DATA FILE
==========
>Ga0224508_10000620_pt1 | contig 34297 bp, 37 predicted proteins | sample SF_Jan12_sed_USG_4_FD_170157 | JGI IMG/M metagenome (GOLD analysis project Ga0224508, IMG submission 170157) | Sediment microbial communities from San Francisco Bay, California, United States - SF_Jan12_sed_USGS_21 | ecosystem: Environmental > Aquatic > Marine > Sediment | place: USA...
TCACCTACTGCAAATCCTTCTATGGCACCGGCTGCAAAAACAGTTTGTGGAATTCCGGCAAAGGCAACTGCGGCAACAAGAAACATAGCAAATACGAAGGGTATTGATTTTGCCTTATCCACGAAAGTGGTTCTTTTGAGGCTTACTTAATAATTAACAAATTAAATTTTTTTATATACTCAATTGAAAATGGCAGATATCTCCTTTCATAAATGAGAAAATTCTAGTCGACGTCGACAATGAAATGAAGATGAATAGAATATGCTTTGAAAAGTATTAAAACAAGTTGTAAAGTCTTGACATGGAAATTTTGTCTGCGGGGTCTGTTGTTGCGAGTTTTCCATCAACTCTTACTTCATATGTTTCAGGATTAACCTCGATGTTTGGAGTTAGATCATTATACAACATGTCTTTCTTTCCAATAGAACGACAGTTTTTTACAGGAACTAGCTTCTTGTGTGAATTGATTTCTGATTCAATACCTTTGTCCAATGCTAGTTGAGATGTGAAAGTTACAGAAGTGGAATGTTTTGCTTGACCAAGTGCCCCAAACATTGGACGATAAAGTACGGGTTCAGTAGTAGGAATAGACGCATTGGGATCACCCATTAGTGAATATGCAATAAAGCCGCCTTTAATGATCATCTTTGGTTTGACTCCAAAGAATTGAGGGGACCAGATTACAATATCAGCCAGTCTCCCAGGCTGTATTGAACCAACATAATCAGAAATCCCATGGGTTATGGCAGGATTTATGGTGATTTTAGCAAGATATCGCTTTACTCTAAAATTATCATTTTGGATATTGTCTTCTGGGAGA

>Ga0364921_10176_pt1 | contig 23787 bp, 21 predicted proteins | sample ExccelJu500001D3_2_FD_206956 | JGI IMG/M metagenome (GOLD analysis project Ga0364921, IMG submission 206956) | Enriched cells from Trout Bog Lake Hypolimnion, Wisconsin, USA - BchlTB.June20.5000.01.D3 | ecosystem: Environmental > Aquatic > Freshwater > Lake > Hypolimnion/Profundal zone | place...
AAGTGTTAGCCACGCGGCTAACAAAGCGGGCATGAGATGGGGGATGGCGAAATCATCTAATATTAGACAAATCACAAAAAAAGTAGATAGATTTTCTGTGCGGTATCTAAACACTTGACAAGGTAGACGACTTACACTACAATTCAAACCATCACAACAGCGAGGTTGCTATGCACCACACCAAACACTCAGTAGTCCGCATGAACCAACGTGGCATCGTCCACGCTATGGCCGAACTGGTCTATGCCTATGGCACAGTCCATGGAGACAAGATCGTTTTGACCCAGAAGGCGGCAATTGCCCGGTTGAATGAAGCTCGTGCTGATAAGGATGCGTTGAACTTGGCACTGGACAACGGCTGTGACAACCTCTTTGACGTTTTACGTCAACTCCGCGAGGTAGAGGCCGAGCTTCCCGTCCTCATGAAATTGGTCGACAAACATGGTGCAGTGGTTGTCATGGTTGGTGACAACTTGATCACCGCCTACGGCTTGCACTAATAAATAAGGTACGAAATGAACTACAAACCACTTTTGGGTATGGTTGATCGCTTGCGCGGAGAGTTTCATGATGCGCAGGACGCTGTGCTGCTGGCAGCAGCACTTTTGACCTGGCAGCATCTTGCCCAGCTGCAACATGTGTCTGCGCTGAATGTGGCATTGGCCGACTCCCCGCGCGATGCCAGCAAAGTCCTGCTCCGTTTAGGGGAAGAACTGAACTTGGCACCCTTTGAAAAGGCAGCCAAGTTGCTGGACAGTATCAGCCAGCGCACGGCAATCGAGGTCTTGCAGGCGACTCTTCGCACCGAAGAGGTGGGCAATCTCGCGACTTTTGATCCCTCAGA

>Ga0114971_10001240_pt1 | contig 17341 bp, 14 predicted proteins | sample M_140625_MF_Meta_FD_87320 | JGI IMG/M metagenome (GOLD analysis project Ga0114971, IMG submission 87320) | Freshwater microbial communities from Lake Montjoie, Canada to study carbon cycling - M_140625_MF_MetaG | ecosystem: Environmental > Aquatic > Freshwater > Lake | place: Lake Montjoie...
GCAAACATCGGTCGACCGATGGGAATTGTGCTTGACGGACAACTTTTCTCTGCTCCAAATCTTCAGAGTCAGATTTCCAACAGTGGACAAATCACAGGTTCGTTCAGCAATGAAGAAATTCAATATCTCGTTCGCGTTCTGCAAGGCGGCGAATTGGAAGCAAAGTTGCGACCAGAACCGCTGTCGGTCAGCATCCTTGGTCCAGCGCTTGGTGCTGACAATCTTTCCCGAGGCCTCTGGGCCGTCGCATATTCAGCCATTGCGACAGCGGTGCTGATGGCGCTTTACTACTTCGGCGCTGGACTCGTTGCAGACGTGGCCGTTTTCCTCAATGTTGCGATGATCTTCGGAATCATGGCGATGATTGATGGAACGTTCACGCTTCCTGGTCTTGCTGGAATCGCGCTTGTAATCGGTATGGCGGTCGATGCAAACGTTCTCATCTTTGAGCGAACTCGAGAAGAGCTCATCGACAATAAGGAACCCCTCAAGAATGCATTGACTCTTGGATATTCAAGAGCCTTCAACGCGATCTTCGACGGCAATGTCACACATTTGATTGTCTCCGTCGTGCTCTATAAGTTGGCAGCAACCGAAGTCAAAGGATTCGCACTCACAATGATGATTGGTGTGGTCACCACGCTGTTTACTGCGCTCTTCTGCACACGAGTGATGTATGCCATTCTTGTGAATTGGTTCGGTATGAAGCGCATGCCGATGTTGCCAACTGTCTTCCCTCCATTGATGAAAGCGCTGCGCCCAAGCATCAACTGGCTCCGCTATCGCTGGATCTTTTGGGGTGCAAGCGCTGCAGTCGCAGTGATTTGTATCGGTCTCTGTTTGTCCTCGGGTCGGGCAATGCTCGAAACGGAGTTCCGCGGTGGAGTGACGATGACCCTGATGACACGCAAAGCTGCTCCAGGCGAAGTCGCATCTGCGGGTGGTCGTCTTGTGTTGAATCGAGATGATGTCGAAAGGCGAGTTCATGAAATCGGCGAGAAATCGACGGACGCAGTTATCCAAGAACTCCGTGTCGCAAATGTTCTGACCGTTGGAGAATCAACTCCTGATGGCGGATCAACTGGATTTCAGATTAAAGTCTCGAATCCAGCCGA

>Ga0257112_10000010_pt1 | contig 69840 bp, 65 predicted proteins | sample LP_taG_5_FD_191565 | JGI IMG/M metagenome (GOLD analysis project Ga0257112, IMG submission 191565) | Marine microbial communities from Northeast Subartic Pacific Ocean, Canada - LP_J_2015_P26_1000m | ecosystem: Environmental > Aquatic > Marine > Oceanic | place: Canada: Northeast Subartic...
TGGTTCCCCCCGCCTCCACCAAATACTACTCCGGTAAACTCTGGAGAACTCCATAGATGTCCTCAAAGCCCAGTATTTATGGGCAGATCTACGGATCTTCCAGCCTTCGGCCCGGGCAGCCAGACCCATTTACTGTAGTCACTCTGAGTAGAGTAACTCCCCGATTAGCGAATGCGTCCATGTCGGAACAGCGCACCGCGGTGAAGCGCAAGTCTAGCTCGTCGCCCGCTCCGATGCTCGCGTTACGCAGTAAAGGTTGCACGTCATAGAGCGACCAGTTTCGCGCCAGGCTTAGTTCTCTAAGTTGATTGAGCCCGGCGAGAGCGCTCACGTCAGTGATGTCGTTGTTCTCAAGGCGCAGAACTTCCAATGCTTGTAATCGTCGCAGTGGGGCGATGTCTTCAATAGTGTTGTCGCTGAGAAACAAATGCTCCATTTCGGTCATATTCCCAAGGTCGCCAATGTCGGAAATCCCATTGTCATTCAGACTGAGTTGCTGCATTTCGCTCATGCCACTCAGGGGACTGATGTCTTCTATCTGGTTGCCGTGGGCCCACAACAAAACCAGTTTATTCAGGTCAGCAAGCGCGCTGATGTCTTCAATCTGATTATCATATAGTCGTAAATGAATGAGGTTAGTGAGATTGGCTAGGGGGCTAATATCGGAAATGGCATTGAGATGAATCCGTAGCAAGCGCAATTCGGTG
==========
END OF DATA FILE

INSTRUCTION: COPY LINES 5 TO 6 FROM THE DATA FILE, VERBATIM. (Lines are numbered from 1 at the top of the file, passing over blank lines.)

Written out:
>Ga0114971_10001240_pt1 | contig 17341 bp, 14 predicted proteins | sample M_140625_MF_Meta_FD_87320 | JGI IMG/M metagenome (GOLD analysis project Ga0114971, IMG submission 87320) | Freshwater microbial communities from Lake Montjoie, Canada to study carbon cycling - M_140625_MF_MetaG | ecosystem: Environmental > Aquatic > Freshwater > Lake | place: Lake Montjoie...
GCAAACATCGGTCGACCGATGGGAATTGTGCTTGACGGACAACTTTTCTCTGCTCCAAATCTTCAGAGTCAGATTTCCAACAGTGGACAAATCACAGGTTCGTTCAGCAATGAAGAAATTCAATATCTCGTTCGCGTTCTGCAAGGCGGCGAATTGGAAGCAAAGTTGCGACCAGAACCGCTGTCGGTCAGCATCCTTGGTCCAGCGCTTGGTGCTGACAATCTTTCCCGAGGCCTCTGGGCCGTCGCATATTCAGCCATTGCGACAGCGGTGCTGATGGCGCTTTACTACTTCGGCGCTGGACTCGTTGCAGACGTGGCCGTTTTCCTCAATGTTGCGATGATCTTCGGAATCATGGCGATGATTGATGGAACGTTCACGCTTCCTGGTCTTGCTGGAATCGCGCTTGTAATCGGTATGGCGGTCGATGCAAACGTTCTCATCTTTGAGCGAACTCGAGAAGAGCTCATCGACAATAAGGAACCCCTCAAGAATGCATTGACTCTTGGATATTCAAGAGCCTTCAACGCGATCTTCGACGGCAATGTCACACATTTGATTGTCTCCGTCGTGCTCTATAAGTTGGCAGCAACCGAAGTCAAAGGATTCGCACTCACAATGATGATTGGTGTGGTCACCACGCTGTTTACTGCGCTCTTCTGCACACGAGTGATGTATGCCATTCTTGTGAATTGGTTCGGTATGAAGCGCATGCCGATGTTGCCAACTGTCTTCCCTCCATTGATGAAAGCGCTGCGCCCAAGCATCAACTGGCTCCGCTATCGCTGGATCTTTTGGGGTGCAAGCGCTGCAGTCGCAGTGATTTGTATCGGTCTCTGTTTGTCCTCGGGTCGGGCAATGCTCGAAACGGAGTTCCGCGGTGGAGTGACGATGACCCTGATGACACGCAAAGCTGCTCCAGGCGAAGTCGCATCTGCGGGTGGTCGTCTTGTGTTGAATCGAGATGATGTCGAAAGGCGAGTTCATGAAATCGGCGAGAAATCGACGGACGCAGTTATCCAAGAACTCCGTGTCGCAAATGTTCTGACCGTTGGAGAATCAACTCCTGATGGCGGATCAACTGGATTTCAGATTAAAGTCTCGAATCCAGCCGA